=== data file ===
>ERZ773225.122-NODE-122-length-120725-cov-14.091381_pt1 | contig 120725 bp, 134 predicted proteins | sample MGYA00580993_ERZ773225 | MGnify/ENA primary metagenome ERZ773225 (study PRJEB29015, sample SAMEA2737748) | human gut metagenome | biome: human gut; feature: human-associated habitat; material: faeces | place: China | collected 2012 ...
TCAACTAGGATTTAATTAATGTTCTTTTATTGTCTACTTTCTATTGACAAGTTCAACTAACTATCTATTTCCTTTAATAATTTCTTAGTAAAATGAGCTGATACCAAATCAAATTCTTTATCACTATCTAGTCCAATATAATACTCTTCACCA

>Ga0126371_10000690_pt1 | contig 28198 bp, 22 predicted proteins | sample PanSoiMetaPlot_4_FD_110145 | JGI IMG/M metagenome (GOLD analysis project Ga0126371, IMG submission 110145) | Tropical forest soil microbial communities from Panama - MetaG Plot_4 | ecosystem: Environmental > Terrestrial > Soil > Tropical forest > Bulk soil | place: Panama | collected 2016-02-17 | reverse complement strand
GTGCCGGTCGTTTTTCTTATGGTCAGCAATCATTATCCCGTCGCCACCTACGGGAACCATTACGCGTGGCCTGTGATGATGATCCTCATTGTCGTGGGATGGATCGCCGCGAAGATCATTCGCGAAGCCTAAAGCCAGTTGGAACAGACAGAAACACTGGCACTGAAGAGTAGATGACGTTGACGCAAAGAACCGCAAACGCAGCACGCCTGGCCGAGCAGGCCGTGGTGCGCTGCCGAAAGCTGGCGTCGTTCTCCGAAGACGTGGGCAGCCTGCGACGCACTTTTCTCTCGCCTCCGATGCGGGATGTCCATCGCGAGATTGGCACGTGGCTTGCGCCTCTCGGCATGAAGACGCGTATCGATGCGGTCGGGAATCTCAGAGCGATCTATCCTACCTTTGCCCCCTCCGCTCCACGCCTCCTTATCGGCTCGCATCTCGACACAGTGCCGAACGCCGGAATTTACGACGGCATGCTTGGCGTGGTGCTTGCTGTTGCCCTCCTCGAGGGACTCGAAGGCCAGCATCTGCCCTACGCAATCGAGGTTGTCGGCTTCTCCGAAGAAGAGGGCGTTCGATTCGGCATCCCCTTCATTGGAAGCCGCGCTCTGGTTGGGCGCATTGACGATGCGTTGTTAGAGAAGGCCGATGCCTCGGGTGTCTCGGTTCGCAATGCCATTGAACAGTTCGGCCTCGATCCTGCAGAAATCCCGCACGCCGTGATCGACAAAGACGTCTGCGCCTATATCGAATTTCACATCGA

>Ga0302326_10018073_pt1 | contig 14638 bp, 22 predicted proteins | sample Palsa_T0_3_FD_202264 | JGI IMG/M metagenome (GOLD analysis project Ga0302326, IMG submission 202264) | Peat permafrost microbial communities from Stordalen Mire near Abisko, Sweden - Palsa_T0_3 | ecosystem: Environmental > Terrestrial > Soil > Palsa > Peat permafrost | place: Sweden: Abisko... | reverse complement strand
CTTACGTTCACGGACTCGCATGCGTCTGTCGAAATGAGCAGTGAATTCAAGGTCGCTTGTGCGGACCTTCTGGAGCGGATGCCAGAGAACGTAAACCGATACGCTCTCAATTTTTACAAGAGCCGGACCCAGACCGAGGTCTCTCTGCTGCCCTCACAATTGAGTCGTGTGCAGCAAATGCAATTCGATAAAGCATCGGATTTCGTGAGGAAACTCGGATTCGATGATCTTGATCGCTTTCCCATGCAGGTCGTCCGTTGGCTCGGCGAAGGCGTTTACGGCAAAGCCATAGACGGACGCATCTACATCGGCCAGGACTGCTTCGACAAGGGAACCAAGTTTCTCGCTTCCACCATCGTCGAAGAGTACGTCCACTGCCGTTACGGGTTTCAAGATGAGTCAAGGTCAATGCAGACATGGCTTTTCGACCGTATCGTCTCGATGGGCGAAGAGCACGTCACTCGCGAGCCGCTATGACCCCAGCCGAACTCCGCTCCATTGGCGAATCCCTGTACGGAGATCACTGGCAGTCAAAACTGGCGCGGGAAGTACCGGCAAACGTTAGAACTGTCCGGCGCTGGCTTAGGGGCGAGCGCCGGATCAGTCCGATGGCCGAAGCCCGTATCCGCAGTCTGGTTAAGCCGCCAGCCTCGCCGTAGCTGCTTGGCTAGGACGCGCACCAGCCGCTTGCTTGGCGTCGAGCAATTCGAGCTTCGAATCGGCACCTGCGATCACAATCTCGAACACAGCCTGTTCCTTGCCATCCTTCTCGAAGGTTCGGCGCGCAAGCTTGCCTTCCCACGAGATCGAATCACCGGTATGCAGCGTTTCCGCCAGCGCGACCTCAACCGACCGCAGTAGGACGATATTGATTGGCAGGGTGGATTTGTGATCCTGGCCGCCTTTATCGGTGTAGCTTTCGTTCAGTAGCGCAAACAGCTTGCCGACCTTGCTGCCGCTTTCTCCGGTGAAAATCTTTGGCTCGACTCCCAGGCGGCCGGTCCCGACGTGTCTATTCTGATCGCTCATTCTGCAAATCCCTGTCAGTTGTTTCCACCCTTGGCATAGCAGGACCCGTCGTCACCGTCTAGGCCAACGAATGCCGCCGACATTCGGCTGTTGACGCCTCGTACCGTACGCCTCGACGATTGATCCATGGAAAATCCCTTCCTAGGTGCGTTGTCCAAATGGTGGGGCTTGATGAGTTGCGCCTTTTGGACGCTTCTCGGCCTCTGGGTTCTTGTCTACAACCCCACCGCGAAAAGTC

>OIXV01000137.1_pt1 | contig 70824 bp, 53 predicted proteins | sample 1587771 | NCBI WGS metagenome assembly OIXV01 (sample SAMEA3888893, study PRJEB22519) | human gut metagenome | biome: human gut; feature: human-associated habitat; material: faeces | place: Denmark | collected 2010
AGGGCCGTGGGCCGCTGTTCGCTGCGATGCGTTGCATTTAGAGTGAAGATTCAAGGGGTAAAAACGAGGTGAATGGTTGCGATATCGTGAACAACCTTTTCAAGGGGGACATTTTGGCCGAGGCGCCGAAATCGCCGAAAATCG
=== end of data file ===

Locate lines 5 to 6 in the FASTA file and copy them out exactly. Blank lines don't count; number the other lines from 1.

>Ga0302326_10018073_pt1 | contig 14638 bp, 22 predicted proteins | sample Palsa_T0_3_FD_202264 | JGI IMG/M metagenome (GOLD analysis project Ga0302326, IMG submission 202264) | Peat permafrost microbial communities from Stordalen Mire near Abisko, Sweden - Palsa_T0_3 | ecosystem: Environmental > Terrestrial > Soil > Palsa > Peat permafrost | place: Sweden: Abisko... | reverse complement strand
CTTACGTTCACGGACTCGCATGCGTCTGTCGAAATGAGCAGTGAATTCAAGGTCGCTTGTGCGGACCTTCTGGAGCGGATGCCAGAGAACGTAAACCGATACGCTCTCAATTTTTACAAGAGCCGGACCCAGACCGAGGTCTCTCTGCTGCCCTCACAATTGAGTCGTGTGCAGCAAATGCAATTCGATAAAGCATCGGATTTCGTGAGGAAACTCGGATTCGATGATCTTGATCGCTTTCCCATGCAGGTCGTCCGTTGGCTCGGCGAAGGCGTTTACGGCAAAGCCATAGACGGACGCATCTACATCGGCCAGGACTGCTTCGACAAGGGAACCAAGTTTCTCGCTTCCACCATCGTCGAAGAGTACGTCCACTGCCGTTACGGGTTTCAAGATGAGTCAAGGTCAATGCAGACATGGCTTTTCGACCGTATCGTCTCGATGGGCGAAGAGCACGTCACTCGCGAGCCGCTATGACCCCAGCCGAACTCCGCTCCATTGGCGAATCCCTGTACGGAGATCACTGGCAGTCAAAACTGGCGCGGGAAGTACCGGCAAACGTTAGAACTGTCCGGCGCTGGCTTAGGGGCGAGCGCCGGATCAGTCCGATGGCCGAAGCCCGTATCCGCAGTCTGGTTAAGCCGCCAGCCTCGCCGTAGCTGCTTGGCTAGGACGCGCACCAGCCGCTTGCTTGGCGTCGAGCAATTCGAGCTTCGAATCGGCACCTGCGATCACAATCTCGAACACAGCCTGTTCCTTGCCATCCTTCTCGAAGGTTCGGCGCGCAAGCTTGCCTTCCCACGAGATCGAATCACCGGTATGCAGCGTTTCCGCCAGCGCGACCTCAACCGACCGCAGTAGGACGATATTGATTGGCAGGGTGGATTTGTGATCCTGGCCGCCTTTATCGGTGTAGCTTTCGTTCAGTAGCGCAAACAGCTTGCCGACCTTGCTGCCGCTTTCTCCGGTGAAAATCTTTGGCTCGACTCCCAGGCGGCCGGTCCCGACGTGTCTATTCTGATCGCTCATTCTGCAAATCCCTGTCAGTTGTTTCCACCCTTGGCATAGCAGGACCCGTCGTCACCGTCTAGGCCAACGAATGCCGCCGACATTCGGCTGTTGACGCCTCGTACCGTACGCCTCGACGATTGATCCATGGAAAATCCCTTCCTAGGTGCGTTGTCCAAATGGTGGGGCTTGATGAGTTGCGCCTTTTGGACGCTTCTCGGCCTCTGGGTTCTTGTCTACAACCCCACCGCGAAAAGTC